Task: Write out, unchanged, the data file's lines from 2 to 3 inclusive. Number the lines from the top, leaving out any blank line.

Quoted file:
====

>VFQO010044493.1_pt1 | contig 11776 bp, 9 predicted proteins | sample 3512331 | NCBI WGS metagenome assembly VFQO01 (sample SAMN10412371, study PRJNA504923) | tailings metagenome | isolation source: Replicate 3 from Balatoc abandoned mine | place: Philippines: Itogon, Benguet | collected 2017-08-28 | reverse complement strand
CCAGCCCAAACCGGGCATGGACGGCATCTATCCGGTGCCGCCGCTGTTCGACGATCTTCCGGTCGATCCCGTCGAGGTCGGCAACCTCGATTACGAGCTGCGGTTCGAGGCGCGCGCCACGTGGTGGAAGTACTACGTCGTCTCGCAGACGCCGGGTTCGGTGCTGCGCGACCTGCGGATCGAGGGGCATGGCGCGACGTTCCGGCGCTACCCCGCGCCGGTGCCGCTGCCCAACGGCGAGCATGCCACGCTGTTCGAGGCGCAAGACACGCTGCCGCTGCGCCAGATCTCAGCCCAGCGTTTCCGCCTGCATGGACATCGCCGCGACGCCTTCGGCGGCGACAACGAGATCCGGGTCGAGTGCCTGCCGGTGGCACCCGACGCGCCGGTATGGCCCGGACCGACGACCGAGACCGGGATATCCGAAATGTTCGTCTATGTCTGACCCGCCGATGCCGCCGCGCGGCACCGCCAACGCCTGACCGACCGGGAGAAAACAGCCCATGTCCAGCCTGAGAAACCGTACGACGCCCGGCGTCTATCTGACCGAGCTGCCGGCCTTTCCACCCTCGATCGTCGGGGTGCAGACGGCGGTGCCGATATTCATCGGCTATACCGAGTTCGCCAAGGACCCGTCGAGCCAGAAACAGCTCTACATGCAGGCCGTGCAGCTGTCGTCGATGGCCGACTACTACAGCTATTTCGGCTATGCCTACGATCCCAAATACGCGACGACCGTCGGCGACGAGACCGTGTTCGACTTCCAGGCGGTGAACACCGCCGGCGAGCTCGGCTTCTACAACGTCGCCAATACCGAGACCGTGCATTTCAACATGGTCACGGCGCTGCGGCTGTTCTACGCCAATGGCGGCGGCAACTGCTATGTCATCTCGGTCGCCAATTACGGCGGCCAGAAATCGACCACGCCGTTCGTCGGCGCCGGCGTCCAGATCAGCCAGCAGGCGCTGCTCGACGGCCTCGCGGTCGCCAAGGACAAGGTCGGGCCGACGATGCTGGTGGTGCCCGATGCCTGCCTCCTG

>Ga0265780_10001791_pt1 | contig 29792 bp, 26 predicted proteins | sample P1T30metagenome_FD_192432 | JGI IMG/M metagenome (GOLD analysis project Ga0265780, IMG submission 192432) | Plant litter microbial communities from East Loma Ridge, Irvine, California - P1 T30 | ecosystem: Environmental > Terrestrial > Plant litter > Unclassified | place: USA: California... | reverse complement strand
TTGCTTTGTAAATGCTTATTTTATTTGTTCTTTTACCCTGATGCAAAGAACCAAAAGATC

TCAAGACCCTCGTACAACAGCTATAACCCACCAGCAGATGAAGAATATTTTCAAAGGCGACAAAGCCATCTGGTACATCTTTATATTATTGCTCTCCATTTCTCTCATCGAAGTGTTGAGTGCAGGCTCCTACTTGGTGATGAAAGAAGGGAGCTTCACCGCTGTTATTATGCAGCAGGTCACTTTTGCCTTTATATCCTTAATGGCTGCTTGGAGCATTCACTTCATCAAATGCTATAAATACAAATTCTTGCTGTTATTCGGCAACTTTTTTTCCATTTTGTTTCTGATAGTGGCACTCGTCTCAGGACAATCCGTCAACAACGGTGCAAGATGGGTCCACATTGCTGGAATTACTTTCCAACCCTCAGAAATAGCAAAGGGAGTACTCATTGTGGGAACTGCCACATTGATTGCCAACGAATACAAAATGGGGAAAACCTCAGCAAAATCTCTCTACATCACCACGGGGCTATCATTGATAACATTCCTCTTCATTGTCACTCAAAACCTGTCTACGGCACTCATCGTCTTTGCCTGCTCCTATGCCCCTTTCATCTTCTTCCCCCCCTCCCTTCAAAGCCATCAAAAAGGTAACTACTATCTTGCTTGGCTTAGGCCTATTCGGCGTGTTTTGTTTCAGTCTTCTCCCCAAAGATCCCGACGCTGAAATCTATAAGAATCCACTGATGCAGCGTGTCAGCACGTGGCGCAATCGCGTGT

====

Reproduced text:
CCAGCCCAAACCGGGCATGGACGGCATCTATCCGGTGCCGCCGCTGTTCGACGATCTTCCGGTCGATCCCGTCGAGGTCGGCAACCTCGATTACGAGCTGCGGTTCGAGGCGCGCGCCACGTGGTGGAAGTACTACGTCGTCTCGCAGACGCCGGGTTCGGTGCTGCGCGACCTGCGGATCGAGGGGCATGGCGCGACGTTCCGGCGCTACCCCGCGCCGGTGCCGCTGCCCAACGGCGAGCATGCCACGCTGTTCGAGGCGCAAGACACGCTGCCGCTGCGCCAGATCTCAGCCCAGCGTTTCCGCCTGCATGGACATCGCCGCGACGCCTTCGGCGGCGACAACGAGATCCGGGTCGAGTGCCTGCCGGTGGCACCCGACGCGCCGGTATGGCCCGGACCGACGACCGAGACCGGGATATCCGAAATGTTCGTCTATGTCTGACCCGCCGATGCCGCCGCGCGGCACCGCCAACGCCTGACCGACCGGGAGAAAACAGCCCATGTCCAGCCTGAGAAACCGTACGACGCCCGGCGTCTATCTGACCGAGCTGCCGGCCTTTCCACCCTCGATCGTCGGGGTGCAGACGGCGGTGCCGATATTCATCGGCTATACCGAGTTCGCCAAGGACCCGTCGAGCCAGAAACAGCTCTACATGCAGGCCGTGCAGCTGTCGTCGATGGCCGACTACTACAGCTATTTCGGCTATGCCTACGATCCCAAATACGCGACGACCGTCGGCGACGAGACCGTGTTCGACTTCCAGGCGGTGAACACCGCCGGCGAGCTCGGCTTCTACAACGTCGCCAATACCGAGACCGTGCATTTCAACATGGTCACGGCGCTGCGGCTGTTCTACGCCAATGGCGGCGGCAACTGCTATGTCATCTCGGTCGCCAATTACGGCGGCCAGAAATCGACCACGCCGTTCGTCGGCGCCGGCGTCCAGATCAGCCAGCAGGCGCTGCTCGACGGCCTCGCGGTCGCCAAGGACAAGGTCGGGCCGACGATGCTGGTGGTGCCCGATGCCTGCCTCCTG

>Ga0265780_10001791_pt1 | contig 29792 bp, 26 predicted proteins | sample P1T30metagenome_FD_192432 | JGI IMG/M metagenome (GOLD analysis project Ga0265780, IMG submission 192432) | Plant litter microbial communities from East Loma Ridge, Irvine, California - P1 T30 | ecosystem: Environmental > Terrestrial > Plant litter > Unclassified | place: USA: California... | reverse complement strand